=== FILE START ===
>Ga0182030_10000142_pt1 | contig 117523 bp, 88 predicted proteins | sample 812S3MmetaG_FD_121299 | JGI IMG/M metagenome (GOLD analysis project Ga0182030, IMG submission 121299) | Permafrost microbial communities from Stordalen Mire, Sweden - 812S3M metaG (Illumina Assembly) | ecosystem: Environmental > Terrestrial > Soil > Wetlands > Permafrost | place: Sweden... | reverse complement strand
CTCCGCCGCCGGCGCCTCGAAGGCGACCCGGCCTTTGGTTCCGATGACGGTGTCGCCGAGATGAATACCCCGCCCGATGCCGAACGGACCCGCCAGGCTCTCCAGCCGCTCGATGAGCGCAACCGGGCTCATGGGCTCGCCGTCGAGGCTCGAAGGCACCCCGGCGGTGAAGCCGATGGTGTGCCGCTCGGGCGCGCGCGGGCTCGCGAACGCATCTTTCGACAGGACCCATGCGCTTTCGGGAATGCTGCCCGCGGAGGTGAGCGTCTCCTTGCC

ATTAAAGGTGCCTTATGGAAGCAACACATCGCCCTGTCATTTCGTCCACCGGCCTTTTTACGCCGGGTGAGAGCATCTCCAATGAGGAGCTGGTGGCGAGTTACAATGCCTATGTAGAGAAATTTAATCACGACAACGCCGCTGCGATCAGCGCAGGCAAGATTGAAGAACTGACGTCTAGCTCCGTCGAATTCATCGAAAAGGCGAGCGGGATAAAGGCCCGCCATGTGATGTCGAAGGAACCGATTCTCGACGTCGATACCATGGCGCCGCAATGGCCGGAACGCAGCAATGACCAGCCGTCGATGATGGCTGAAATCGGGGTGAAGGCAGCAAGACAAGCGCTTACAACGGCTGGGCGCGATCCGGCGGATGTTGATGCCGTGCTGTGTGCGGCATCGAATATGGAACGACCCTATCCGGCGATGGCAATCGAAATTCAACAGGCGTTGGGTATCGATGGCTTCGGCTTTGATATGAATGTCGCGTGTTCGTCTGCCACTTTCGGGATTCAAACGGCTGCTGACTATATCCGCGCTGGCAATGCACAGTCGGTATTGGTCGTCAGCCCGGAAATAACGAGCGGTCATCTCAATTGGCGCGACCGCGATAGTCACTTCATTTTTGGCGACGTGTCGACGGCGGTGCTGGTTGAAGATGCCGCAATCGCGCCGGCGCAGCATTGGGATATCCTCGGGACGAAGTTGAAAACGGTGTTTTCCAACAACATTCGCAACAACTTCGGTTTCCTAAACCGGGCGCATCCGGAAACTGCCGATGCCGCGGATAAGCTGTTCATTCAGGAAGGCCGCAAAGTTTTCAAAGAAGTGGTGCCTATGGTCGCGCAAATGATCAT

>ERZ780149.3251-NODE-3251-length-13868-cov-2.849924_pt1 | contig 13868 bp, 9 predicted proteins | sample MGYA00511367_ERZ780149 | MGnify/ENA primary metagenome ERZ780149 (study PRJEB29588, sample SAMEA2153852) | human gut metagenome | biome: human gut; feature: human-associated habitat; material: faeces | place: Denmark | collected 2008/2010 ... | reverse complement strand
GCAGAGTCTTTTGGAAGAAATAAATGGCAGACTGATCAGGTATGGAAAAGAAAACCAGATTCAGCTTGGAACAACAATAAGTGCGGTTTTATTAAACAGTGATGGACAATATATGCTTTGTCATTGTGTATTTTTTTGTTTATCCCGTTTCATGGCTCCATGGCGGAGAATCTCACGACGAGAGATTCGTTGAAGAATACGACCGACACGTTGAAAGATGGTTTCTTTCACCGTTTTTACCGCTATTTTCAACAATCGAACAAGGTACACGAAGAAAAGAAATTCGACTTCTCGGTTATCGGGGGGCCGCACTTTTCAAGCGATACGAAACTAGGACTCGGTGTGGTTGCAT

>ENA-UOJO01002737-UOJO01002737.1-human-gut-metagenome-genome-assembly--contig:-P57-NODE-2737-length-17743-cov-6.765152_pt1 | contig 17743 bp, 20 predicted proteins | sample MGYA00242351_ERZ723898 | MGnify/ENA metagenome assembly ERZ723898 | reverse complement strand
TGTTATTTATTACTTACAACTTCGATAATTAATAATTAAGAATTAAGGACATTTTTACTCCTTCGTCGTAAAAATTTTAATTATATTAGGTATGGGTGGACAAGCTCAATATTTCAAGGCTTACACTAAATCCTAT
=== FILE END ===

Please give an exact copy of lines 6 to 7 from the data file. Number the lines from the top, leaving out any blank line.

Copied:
>ENA-UOJO01002737-UOJO01002737.1-human-gut-metagenome-genome-assembly--contig:-P57-NODE-2737-length-17743-cov-6.765152_pt1 | contig 17743 bp, 20 predicted proteins | sample MGYA00242351_ERZ723898 | MGnify/ENA metagenome assembly ERZ723898 | reverse complement strand
TGTTATTTATTACTTACAACTTCGATAATTAATAATTAAGAATTAAGGACATTTTTACTCCTTCGTCGTAAAAATTTTAATTATATTAGGTATGGGTGGACAAGCTCAATATTTCAAGGCTTACACTAAATCCTAT